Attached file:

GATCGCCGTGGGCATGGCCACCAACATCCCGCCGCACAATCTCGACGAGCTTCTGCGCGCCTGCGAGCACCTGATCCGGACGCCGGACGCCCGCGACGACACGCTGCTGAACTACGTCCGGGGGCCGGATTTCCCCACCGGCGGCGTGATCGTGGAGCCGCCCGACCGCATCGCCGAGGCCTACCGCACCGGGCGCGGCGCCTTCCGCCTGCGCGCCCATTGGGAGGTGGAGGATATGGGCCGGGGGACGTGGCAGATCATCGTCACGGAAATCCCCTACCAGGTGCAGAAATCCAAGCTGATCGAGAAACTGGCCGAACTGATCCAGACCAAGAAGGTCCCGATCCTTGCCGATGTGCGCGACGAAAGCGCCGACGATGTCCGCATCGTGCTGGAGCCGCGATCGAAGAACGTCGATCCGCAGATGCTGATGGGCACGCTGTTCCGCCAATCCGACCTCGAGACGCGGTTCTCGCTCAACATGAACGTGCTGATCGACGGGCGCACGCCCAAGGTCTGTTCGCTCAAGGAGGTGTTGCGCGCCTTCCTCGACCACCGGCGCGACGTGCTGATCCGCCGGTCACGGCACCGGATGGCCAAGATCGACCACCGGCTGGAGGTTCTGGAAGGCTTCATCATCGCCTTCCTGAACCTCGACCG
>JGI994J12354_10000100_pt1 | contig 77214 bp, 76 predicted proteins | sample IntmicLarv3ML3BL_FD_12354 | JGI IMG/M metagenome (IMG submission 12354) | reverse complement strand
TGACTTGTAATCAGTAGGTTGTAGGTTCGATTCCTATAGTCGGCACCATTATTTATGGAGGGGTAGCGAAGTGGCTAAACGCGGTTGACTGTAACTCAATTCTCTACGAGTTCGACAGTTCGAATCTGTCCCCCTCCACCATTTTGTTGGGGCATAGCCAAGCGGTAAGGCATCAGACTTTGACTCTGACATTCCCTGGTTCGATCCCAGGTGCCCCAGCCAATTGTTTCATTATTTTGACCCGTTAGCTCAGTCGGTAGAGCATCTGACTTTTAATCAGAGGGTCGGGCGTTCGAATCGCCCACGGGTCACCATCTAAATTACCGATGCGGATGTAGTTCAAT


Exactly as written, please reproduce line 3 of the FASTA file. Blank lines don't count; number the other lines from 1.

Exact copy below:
TGACTTGTAATCAGTAGGTTGTAGGTTCGATTCCTATAGTCGGCACCATTATTTATGGAGGGGTAGCGAAGTGGCTAAACGCGGTTGACTGTAACTCAATTCTCTACGAGTTCGACAGTTCGAATCTGTCCCCCTCCACCATTTTGTTGGGGCATAGCCAAGCGGTAAGGCATCAGACTTTGACTCTGACATTCCCTGGTTCGATCCCAGGTGCCCCAGCCAATTGTTTCATTATTTTGACCCGTTAGCTCAGTCGGTAGAGCATCTGACTTTTAATCAGAGGGTCGGGCGTTCGAATCGCCCACGGGTCACCATCTAAATTACCGATGCGGATGTAGTTCAAT